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Tinkering With Cadre Allocation in Civil Services Exam Will Open Pandora's Box, Hurt UPSC

The present system of allocation of services to successful candidates in civil services exam is based on the marks and ranks awarded to them by UPSC.

VS Pandey |

Updated:May 25, 2018, 5:57 PM IST
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Tinkering With Cadre Allocation in Civil Services Exam Will Open Pandora's Box, Hurt UPSC
The UPSC building in New Delhi.
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Recently newspapers have reported that central government is mulling changes in the process of allocation of services and the state cadres.

The present system of allocation of services to successful candidates in civil services exam is based on the marks and ranks awarded to them by UPSC.

These ranks also become basis for allocation of state cadres to those opting for all India services like IAS and IPS. All this is going to change if the new thought process is put in action.

It is proposed that the performances of the selected officers, during the three odd months that they spend during foundation course held in Lal Bahadur Shastri National Academy of Administration, Mussoorie, and in other academies, be the criterion for determining the service and the state cadres that will be allocated to them.

This proposed change has opened a Pandora’s box with many experts arguing that this will finish the credibility and impartiality the UPSC conducted civil services examination enjoys in the eyes of the people of our country.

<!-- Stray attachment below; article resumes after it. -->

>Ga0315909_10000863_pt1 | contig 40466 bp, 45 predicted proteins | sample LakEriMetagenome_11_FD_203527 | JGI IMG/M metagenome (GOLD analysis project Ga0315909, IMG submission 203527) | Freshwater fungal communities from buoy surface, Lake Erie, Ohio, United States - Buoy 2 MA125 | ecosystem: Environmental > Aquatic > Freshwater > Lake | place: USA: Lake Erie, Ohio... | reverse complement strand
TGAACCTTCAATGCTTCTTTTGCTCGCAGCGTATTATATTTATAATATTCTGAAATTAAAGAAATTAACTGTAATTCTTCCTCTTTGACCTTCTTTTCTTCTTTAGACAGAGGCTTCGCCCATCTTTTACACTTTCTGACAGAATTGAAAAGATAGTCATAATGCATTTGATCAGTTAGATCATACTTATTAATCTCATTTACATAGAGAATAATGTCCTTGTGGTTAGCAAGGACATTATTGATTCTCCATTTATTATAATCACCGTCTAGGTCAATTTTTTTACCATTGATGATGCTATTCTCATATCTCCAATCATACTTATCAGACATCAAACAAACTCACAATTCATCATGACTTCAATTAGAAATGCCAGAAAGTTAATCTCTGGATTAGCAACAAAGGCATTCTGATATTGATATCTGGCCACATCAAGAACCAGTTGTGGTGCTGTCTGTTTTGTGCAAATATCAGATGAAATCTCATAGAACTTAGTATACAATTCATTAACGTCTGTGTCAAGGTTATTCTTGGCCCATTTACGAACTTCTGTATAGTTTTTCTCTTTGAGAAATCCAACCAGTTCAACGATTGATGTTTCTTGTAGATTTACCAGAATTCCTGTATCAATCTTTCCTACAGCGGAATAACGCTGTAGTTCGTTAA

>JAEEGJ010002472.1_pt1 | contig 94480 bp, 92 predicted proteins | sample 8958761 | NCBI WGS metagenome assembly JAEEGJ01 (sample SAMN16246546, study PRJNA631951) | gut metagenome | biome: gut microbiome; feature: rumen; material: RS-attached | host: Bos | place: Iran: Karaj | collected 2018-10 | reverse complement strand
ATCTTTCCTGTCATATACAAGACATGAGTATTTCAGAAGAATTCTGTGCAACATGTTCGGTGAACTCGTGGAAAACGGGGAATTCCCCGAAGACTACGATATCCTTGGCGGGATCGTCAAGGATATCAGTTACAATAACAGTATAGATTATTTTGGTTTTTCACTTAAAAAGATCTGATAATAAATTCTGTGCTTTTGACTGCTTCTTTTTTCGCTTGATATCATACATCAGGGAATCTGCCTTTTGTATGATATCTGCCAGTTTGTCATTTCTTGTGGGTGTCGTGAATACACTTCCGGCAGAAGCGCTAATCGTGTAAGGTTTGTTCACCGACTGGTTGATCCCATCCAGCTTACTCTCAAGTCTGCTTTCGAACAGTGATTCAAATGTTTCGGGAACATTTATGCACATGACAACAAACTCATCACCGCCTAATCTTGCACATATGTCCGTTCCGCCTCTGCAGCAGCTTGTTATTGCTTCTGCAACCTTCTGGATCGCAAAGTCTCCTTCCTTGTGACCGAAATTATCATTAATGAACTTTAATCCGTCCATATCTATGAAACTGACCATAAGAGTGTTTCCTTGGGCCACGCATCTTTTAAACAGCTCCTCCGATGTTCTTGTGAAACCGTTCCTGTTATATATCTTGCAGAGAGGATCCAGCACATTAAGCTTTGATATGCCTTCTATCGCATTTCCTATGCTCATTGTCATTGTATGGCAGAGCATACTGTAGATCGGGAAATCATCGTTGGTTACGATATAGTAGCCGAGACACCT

It goes without saying that Union Public Services Commission has been extremely successful in maintaining the credibility and fairness of the civil services exams (CSE). Hence any proposal to the existing system should be carried out after thorough deliberations and consultations with all the stakeholders.

One should have no hesitation in saying that this one institution, UPSC, has maintained the sanctity and fairness of the CSE exam for nearly seven decades when other major constitutional institutions have floundered and failed to serve the nation impartially.

The question that needs to be asked is why suddenly the government has decided to express more faith in the evaluation capacity of training institutions like Lal Bahadur Shastri National Academy of Administration and others vis-à-vis UPSC, which is supposed to be epitome of conducting fair evaluation of the capacity and suitability of the various aspirants to man various top level jobs and services in the country. This question needs to be urgently answered by the government before proceeding any further with the proposed reforms.

Let us remember that ill-conceived and hasty decisions by Government of India in tinkering with the civil services examination process in the past have already diluted the credibility of the CSE in the eyes of the public.

The proposed reforms are being perceived by those, who have worked within the system and have interacted with the system over long periods of time, as an attempt to interfere with the fair and transparent process put in place by Union Public Service Commission for allocation of services and state cadres based on merit.